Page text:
Facts of the Matter
Search for life elsewhere drives scientists
Our intense interest in searching for life elsewhere in the universe is driven by what is perhaps the oldest question since mankind became sentient: Are we alone?
No one knows how, or exactly when, the first life appeared on Earth, but the earliest are bacteria dating back at least 3.5 billion years. They appeared a mere 430 million years after Earth solidified from its molten state.
This is a surprisingly short time for life to develop, but however it happened it did happen, and it may have happened other than on Earth.
If favorable conditions were present on Mars or Europa for sufficient time, life might have appeared there as well. We now know that the range of favorable conditions for life is much broader than previously thought.
Our current understanding of life and what is necessary for it to exist requires water, preferably as liquid but perhaps as ice.
Radiotelescopes continue to search in vain for an electronic message from ET, but it would not require the sophistication of intelligent life to enliven our curiosity about our own uniqueness.
Any solid evidence of life, bacteria, ancient or otherwise, outside Earth would be enough to elicit a resounding "yes" to The Question and cause us to intensify our search for life in other places outside mother Earth.
There is still no general agreement that Mars has liquid water, so barring global disaster, homo sapiens will go to Mars to look for water, but also for fossils or living organisms. The first manned missions to Mars will undoubtedly happen in the next two decades.
Robotic instruments are cheaper than astronauts and risk no human life, but robots cannot collect fossils, and cannot process information beyond their programmed logic. That is why there are no robotic geologists nor robotic brain surgeons.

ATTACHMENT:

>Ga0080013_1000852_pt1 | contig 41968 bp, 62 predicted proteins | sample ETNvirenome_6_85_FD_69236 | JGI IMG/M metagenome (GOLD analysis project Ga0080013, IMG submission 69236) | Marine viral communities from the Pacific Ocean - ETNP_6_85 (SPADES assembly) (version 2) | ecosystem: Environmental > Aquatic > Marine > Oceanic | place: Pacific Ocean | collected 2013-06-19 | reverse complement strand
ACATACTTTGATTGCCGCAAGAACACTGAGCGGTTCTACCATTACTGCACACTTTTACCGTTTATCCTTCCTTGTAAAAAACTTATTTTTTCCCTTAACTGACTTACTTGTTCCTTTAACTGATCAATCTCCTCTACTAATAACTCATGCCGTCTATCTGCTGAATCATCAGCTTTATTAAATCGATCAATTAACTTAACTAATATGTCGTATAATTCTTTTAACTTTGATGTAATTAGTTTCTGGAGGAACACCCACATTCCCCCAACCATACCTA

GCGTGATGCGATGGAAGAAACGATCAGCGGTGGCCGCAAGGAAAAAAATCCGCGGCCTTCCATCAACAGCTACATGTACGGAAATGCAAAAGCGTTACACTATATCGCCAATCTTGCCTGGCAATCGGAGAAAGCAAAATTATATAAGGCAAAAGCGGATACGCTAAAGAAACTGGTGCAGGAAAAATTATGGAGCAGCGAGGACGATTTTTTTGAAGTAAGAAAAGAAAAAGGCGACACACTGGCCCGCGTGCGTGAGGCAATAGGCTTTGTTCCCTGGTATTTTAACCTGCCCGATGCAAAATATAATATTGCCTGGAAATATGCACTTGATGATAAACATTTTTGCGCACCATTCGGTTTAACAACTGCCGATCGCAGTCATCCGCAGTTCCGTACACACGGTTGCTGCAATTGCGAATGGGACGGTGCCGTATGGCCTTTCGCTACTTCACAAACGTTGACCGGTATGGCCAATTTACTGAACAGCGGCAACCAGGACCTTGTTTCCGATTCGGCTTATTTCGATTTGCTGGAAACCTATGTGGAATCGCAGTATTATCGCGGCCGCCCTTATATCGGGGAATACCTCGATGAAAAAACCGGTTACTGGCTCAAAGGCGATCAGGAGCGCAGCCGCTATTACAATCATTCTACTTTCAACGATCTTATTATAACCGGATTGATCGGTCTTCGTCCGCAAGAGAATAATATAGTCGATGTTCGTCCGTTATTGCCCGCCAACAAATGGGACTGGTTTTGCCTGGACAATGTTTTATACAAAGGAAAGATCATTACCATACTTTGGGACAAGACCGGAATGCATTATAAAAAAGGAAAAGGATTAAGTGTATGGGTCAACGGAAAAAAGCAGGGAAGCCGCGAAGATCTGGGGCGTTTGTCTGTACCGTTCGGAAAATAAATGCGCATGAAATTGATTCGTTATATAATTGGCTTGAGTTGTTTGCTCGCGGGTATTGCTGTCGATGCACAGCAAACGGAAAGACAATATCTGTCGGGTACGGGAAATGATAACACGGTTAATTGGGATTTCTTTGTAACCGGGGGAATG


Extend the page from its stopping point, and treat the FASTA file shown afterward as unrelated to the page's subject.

If the discovery of water would be an exciting scientific discovery, the discovery of any evidence of life on Mars, ancient of otherwise, would be one of the most significant events in human history.
For one thing we would want to know how like us they are.
If we fail to find evidence of life then the mystery will continue and the need to know will be even stronger.
It will not prove that life does not exist elsewhere. The absence of evidence is not evidence and cannot prove something to be true. It is a logical fallacy to think that a supposition is true only because it has not been proven false or that it is false only because it has not been proven true.
Some of us may not care one way or the other whether we are alone, but the answer could have wide-ranging social effects.
Our lives are inexorably intertwined with bacteria. They cause disease to be sure, but also provide numerous benefits both in and out of our bodies.
Recent findings suggest that some of what appear to be useless genes may actually be bacterial genes embedded in our DNA that produce bacteria within us as part of the genetic blueprint from which are bodies are assembled.
Bacteria have not outlived their usefulness, and they hold many more surprises for us about our relationship with them whether or not we find them on Mars.
Richard Brill, professor of science at Honolulu Community College, teaches earth and physical science and investigates life and the universe. E-mail questions and comments to firstname.lastname@example.org